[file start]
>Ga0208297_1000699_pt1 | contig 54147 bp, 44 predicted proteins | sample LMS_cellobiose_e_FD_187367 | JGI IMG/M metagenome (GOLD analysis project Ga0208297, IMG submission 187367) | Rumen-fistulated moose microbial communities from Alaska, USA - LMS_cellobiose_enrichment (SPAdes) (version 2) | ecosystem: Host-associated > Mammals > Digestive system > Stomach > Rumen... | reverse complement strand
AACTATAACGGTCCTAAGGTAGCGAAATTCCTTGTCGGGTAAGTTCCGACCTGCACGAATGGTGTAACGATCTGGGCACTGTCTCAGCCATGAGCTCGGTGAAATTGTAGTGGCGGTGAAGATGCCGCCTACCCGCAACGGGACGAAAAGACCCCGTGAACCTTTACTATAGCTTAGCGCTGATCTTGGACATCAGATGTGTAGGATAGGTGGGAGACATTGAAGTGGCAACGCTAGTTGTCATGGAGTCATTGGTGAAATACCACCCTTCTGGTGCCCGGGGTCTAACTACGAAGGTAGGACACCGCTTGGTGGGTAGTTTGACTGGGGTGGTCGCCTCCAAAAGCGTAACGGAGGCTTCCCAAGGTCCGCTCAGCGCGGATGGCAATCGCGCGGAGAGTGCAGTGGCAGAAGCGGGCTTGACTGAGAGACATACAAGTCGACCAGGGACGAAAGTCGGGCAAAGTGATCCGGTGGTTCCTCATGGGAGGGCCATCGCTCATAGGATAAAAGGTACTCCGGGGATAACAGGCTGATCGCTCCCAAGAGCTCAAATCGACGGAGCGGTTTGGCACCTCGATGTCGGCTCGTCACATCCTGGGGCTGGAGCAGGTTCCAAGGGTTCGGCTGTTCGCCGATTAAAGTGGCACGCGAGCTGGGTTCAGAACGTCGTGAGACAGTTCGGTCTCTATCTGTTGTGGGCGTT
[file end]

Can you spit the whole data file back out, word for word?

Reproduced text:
>Ga0208297_1000699_pt1 | contig 54147 bp, 44 predicted proteins | sample LMS_cellobiose_e_FD_187367 | JGI IMG/M metagenome (GOLD analysis project Ga0208297, IMG submission 187367) | Rumen-fistulated moose microbial communities from Alaska, USA - LMS_cellobiose_enrichment (SPAdes) (version 2) | ecosystem: Host-associated > Mammals > Digestive system > Stomach > Rumen... | reverse complement strand
AACTATAACGGTCCTAAGGTAGCGAAATTCCTTGTCGGGTAAGTTCCGACCTGCACGAATGGTGTAACGATCTGGGCACTGTCTCAGCCATGAGCTCGGTGAAATTGTAGTGGCGGTGAAGATGCCGCCTACCCGCAACGGGACGAAAAGACCCCGTGAACCTTTACTATAGCTTAGCGCTGATCTTGGACATCAGATGTGTAGGATAGGTGGGAGACATTGAAGTGGCAACGCTAGTTGTCATGGAGTCATTGGTGAAATACCACCCTTCTGGTGCCCGGGGTCTAACTACGAAGGTAGGACACCGCTTGGTGGGTAGTTTGACTGGGGTGGTCGCCTCCAAAAGCGTAACGGAGGCTTCCCAAGGTCCGCTCAGCGCGGATGGCAATCGCGCGGAGAGTGCAGTGGCAGAAGCGGGCTTGACTGAGAGACATACAAGTCGACCAGGGACGAAAGTCGGGCAAAGTGATCCGGTGGTTCCTCATGGGAGGGCCATCGCTCATAGGATAAAAGGTACTCCGGGGATAACAGGCTGATCGCTCCCAAGAGCTCAAATCGACGGAGCGGTTTGGCACCTCGATGTCGGCTCGTCACATCCTGGGGCTGGAGCAGGTTCCAAGGGTTCGGCTGTTCGCCGATTAAAGTGGCACGCGAGCTGGGTTCAGAACGTCGTGAGACAGTTCGGTCTCTATCTGTTGTGGGCGTT